The worst mother I ever met came in to see me and spoke for her son, aged about 22, who had been found fit for work and therefore not entitled to Incapacity Benefit. She dragged him along then spoke as if he was not there. She wanted my help appealing the decision. The doctor had written “Appeared well-dressed today”, and she screeched, “Of course he appeared well dressed! I tell him what to wear! I even have to shave his head, or he would let his hair grow long, and untidy, and dirty!” No wonder the son had mental health problems.
My mother could not bear my anger and fear, and so I learned very early to suppress them from my own consciousness. She told me that I was always happy placed in my pram under a tree, looking up at the light in the leaves, and in a semi-hypnotic state I went back there, and felt overwhelming rage and resentment. It was dangerous for me, before I could walk, to show anger or fear, and so it is important for me even now to avoid feeling them. (How do I know how she was when I was a baby? I know her very well, and talked to her and others about it.)
Just as an arachnophobe might practise with small, black and white photographs, so I need to practise with situations, to feel and accept and pass through my fear. And I want to separate out the fear of the situation, and the fear of fear. What is the situation? Is fear a reasonable response? Should that stop me from acting? If any of my fear is fear of fear-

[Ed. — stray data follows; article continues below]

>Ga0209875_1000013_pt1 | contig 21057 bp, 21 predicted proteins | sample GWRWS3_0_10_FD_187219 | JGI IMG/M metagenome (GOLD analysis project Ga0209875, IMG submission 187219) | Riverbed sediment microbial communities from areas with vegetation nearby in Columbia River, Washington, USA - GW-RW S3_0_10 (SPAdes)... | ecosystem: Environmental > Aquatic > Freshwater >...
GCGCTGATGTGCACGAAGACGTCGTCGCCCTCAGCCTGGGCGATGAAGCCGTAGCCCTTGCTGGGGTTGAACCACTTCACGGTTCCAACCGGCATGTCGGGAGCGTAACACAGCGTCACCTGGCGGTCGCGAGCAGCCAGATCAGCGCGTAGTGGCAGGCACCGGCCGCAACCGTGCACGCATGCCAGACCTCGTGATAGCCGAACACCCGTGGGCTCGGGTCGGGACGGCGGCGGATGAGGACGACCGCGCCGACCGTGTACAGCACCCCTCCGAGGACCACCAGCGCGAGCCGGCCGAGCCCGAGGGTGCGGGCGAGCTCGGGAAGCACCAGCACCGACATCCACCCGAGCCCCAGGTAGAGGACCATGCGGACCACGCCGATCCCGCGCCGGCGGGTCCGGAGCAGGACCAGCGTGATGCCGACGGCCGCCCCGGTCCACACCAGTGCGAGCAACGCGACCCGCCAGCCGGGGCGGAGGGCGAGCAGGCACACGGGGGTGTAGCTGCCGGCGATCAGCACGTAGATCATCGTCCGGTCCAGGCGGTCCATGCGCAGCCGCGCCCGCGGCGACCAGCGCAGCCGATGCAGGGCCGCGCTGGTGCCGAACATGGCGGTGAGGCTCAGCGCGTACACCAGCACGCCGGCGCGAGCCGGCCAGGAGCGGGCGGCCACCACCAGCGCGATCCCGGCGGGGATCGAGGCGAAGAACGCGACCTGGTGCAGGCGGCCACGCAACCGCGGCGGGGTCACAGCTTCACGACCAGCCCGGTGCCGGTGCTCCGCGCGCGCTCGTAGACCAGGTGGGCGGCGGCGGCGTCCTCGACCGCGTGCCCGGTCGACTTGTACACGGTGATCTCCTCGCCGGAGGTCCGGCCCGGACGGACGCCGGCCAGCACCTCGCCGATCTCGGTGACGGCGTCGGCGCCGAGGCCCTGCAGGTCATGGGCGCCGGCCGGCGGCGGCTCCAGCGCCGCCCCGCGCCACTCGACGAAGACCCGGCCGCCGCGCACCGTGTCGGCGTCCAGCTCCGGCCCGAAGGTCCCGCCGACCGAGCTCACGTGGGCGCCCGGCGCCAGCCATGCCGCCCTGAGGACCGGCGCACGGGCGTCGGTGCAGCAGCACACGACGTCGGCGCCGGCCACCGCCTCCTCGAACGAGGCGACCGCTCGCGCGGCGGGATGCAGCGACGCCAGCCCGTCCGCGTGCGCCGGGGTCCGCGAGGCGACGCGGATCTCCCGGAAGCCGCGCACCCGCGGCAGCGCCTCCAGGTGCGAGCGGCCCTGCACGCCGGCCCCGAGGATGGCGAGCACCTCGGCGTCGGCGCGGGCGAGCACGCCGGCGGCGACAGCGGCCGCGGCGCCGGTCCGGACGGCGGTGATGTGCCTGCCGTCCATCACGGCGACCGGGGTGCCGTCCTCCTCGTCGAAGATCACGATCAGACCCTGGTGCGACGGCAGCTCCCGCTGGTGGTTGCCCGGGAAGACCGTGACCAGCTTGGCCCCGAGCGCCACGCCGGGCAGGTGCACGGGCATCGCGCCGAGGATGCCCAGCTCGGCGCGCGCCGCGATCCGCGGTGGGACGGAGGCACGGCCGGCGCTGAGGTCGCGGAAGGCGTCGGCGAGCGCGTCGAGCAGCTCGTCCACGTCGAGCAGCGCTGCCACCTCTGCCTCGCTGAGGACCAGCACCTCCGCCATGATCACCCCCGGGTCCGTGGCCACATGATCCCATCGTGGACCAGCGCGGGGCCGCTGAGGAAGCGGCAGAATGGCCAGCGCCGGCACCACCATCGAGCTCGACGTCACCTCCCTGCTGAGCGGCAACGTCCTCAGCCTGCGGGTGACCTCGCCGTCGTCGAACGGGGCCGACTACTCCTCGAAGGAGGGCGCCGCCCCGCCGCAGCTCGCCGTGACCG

Remember the supermarket. Before transition I was frightened of going to the supermarket dressed female, so I did, for practice, repeating over to myself “These are ordinary decent people minding their own business”. And of course it was alright. And soon after I thought nothing of it.
So. A mantra for fear-filled situations.
“The only unacceptable risk is to refuse to take risks”?
“Feel the fear and do it anyway”?
“Everything is all right”?
In my experience, holding back because of fear may create the very situation feared.